June 16th, 2014 , by John Beeler
Castanets singer-songwriter Ray Raposa hasn’t been gone long. It was just two years ago that Raposa’s new band, Raymond Byron and the White Freighter, came out with their shaggy, rocking debut LP. But as he returns to the helm of his solo project for the first Castanets recording since 2009, Decimation Blues, it sounds like a silence being broken.
And Decimation Blues, out this summer on Asthmatic Kitty Records, communicates as much through silence, through what goes musically or lyrically unsaid, as it does through words and music. The arrangements are sparse, and the performances, especially the rich patina of Raposa’s own singing voice, are laid nearly bare.
But it’s the sorrow in the grain of that voice that makes the warmth of his melodies that much more consoling—in the same way that the joy his songs find in moments of basic human connection so often seems to imply the end of a deep, unspoken loneliness.
Decimation Blues arrives to refresh parched ears on August 19th, as a CD, vinyl LP or digital download. A limited edition of the LP will be pressed on marbled blue vinyl. Preorder it here and receive an immediate download of the first single, “Out For The West.”
June 10th, 2014 , by John Beeler
It’s time to celebrate—with singing choirs, rattling tambourines, fuzz bass, wrong-speed magnetic tape playback, and other joyful noises—because the new Half-handed Cloud album is here, and you’ll want to sing along.
Half-handed Cloud is the solo project of John Ringhofer, who began working on Flying Scroll Flight Control in Belgium, while his wife was doing research at a Brussels museum. The album began as a series of totally DIY, one-man recordings put together with anything Ringhofer had to hand, setting ancient, sacred texts to upbeat pop melodies. Back in the States, Ringhofer then re-recorded the whole thing on old-fashioned reel-to-reel tape as layers upon layers of homespun goodness. The result: music of labyrinthine mysticism and complexity, but made out of raw, humble, unpretentious stuff and offered in full earnest.
Flying Scroll Flight Control is available on MP3, CD or LP. The LP comes on totally transparent vinyl with a card for a free digital download, and a deluxe edition of the vinyl release comes with a beautiful slipmat at which to gaze through the “pop-bottle-clear” record.
June 3rd, 2014 , by John Beeler
As the singer-songwriter and multi-intrumentalist behind My Brightest Diamond, Shara Worden has earned her reputation as a composer of popular songs with a chamber-music intimacy. The emotional intimacy of This Is My Hand, the new My Brightest Diamond LP, and None More than You, a companion EP coming out this summer, are unmistakable, but this latest iteration of the My Brightest Diamond project has opened the project up to vast new sonic possibilities.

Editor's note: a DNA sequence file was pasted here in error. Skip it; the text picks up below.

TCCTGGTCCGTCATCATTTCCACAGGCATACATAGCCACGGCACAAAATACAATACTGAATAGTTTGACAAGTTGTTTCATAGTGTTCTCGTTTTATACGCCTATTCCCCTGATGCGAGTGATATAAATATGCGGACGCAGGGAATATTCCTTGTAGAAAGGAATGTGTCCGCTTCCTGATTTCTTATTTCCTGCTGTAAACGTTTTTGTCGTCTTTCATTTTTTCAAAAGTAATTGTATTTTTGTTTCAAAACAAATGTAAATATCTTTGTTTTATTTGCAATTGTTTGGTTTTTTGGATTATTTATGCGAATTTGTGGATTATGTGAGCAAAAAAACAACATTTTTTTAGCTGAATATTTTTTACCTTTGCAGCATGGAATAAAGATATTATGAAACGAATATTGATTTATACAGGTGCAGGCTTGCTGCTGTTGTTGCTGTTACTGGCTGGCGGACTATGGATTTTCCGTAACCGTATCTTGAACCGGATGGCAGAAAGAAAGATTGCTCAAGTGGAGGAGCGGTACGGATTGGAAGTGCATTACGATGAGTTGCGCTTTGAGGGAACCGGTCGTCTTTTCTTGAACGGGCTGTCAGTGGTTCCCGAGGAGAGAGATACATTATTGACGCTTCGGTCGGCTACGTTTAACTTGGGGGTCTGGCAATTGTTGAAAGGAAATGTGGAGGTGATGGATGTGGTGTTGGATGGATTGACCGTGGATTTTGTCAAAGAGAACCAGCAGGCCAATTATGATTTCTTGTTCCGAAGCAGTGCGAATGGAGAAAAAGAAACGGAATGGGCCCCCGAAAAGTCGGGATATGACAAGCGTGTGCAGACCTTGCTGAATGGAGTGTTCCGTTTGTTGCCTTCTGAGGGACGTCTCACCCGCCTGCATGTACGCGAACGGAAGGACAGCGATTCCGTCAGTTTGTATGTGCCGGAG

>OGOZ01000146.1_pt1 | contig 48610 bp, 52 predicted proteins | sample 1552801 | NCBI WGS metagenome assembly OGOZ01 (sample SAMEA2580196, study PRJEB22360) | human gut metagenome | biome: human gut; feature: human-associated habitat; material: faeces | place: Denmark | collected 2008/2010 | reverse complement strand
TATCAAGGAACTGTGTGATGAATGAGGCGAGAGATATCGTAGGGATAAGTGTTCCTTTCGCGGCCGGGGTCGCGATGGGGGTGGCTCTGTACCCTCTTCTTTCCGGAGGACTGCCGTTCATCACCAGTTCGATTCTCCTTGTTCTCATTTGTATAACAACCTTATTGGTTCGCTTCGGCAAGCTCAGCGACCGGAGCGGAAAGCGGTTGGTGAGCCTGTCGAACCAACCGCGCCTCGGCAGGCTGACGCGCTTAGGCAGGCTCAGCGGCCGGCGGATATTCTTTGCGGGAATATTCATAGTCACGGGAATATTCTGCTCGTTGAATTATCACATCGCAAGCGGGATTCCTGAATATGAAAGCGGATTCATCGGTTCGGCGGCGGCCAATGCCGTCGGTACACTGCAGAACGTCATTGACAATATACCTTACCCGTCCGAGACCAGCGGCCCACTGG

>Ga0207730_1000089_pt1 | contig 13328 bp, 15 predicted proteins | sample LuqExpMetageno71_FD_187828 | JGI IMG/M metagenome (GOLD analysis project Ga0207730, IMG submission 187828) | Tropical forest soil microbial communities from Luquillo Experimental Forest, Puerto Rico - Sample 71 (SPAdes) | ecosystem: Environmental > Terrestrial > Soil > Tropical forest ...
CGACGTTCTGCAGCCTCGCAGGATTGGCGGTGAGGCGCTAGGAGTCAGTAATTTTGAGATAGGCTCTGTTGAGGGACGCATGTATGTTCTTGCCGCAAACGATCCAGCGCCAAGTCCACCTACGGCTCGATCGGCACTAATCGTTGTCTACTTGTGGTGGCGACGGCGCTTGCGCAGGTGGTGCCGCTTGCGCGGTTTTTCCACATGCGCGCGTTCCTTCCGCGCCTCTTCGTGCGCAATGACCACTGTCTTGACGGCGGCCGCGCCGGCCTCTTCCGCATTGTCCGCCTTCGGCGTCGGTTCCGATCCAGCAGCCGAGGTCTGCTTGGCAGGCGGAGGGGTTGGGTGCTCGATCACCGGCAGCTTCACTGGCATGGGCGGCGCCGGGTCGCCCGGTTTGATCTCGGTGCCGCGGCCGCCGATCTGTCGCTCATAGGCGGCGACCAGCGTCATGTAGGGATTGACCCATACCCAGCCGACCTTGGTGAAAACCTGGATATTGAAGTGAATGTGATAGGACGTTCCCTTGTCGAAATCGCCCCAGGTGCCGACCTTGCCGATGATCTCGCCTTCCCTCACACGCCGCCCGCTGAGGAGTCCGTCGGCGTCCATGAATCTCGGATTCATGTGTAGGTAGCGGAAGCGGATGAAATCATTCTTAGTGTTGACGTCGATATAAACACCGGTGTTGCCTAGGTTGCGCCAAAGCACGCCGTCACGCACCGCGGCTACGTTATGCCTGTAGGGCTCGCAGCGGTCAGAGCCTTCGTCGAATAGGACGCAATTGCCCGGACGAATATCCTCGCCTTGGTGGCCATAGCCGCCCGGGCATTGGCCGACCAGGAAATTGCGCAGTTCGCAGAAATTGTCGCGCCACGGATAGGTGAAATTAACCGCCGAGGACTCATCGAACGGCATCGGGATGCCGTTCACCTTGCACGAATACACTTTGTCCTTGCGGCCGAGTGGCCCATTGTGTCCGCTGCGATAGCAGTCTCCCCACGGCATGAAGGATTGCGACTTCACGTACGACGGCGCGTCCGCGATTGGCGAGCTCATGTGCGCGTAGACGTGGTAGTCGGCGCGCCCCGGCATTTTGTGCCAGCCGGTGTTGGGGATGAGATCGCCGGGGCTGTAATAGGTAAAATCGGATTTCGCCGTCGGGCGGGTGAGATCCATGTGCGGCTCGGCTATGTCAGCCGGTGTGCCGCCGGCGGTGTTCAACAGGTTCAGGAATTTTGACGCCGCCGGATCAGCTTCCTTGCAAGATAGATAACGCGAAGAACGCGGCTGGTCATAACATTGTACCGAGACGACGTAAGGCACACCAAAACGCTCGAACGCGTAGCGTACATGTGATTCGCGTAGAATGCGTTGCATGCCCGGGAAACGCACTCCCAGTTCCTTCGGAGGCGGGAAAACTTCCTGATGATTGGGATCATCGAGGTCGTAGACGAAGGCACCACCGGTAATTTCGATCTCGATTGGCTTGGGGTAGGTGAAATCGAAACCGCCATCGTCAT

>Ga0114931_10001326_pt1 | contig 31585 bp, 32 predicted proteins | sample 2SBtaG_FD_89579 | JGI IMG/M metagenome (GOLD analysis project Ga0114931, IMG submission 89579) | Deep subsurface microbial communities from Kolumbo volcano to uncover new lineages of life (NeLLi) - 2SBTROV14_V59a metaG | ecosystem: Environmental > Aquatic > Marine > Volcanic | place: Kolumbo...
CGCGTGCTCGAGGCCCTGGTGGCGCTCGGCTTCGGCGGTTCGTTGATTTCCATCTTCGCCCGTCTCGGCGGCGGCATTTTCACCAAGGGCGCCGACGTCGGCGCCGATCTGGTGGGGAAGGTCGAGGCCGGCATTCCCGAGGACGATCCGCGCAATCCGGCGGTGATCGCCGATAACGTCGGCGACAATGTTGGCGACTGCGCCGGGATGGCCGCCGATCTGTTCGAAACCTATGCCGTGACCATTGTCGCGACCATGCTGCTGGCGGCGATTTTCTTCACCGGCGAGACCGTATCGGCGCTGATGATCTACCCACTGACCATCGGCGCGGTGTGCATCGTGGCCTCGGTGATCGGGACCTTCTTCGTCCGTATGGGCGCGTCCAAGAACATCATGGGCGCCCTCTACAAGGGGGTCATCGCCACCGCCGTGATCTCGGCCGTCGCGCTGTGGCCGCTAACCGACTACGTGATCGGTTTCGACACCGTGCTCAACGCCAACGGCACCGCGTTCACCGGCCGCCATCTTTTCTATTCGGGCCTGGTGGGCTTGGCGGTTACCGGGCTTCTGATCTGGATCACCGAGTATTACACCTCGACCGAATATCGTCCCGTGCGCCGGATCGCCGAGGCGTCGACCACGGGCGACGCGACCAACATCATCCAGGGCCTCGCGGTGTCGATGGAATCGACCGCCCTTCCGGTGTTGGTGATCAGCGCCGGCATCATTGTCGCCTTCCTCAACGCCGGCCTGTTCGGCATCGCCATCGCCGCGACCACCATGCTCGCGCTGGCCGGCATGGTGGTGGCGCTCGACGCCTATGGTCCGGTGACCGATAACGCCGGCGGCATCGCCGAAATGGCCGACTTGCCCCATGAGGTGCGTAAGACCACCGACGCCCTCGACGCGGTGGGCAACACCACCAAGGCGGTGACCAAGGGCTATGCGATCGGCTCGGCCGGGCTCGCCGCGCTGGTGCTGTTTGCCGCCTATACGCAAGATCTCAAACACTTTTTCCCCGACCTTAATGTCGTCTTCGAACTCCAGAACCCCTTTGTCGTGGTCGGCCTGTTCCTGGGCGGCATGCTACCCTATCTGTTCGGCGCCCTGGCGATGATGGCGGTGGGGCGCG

My Brightest Diamond’s musical metamorphosis comes straight out of recent, radical transformations in Worden’s life as an artist. The songwriting on these records draw as much on top-40 pop as by Worden’s experiences in the cast of an experimental Matthew Barney film, in surprisingly direct and literal ways: the Walt Whitman poem that provides the words to None More than You’s “Whoever You Are” and the marching band–style arrangement of This Is My Hand’s “Pressure” were both inspired by elements in Barney’s The River of Fundament, but their dance-floor friendly tempo and singalong structure are borne out of Worden’s analytical thinking as a composer, mathematically breaking down her favorite radio hits.
But My Brightest Diamond still sounds like nothing else so much as My Brightest Diamond, refracting all of these influences through Worden’s inimitable, shamanic sense of artistry, and her equally inimitable singing voice.
Hear “Pressure” right now on NPR’s All Songs Considered here, or below.
None More than You, out July 15th, can be preordered from a strictly limited edition of 1000 records on lavender vinyl here, and preorders of the limited, translucent red vinyl edition of This Is My Hand come with “Pressure” as an instant download. Buy it here.
iTunes offers a preorder of the Prismatic Edition, including the LP, the EP, and an immediate download of “Pressure,” all for $11.99. Get that one here.
May 27th, 2014 , by John Beeler
If Chris Schlarb’s new solo album feels like a moment’s rest—a brief retreat, a meditation in solitude—that might be because this is exactly how the album was recorded.
The story of the making of Making the Saint, out today on Asthmatic Kitty Records, is ultimately simple: Chris Schlarb needed a break. As the composer and bandleader of the Psychic Temple project, Schlarb has lately been demonstrating his auteur-like ability to put into place all the details of an intricate musical tableau. Last year’s Psychic Temple II LP set idiosyncratic pop tunes and more abstract musical explorations in highly complex arrangements, and accordingly the ensembles Schlarb brought out to support it were some of the biggest he’d ever wrangled.
After all of that, he felt the need to do something a little more intimate. He gathered up his instruments and headed by himself to a 19th-century cabin in the dusty San Bernardino Mountains, where he proceeded to lay down the tracks that would become Making the Saint.
A four-track, full-length album, Making the Saint is in its own way as ambitious as Schlarb’s recent Psychic Temple work. But this time, the grandeur is less in the layers of musical detail than in the expansive explorations of deep, interior spaces. The album’s two short, bona fide “songs,” the mystical ballad “The Great Receiver” and the jazz standard “My Foolish Heart,” are generous in their own, quiet way—”My Foolish Heart” looks for the sophistication in simplicity, and the negative space of “The Great Receiver” hum with cosmic ambience.
But these tracks alternate with yet more probing meditations, seemingly free-floating improvisations anchored deep down by musical stasis: the overtone-rich, iridescent drone of the opening title track, or the slowly looping, ruminating harmonies of “The Fear of Death Is the Birth of God.” Making the Saint finds freedom in simplicity and, in the emotional and spiritual resonances it evokes, turns out to be not quite so simple after all.
Making the Saint is now available to own as a digital download, on CD, or on an LP record, pressed to white vinyl.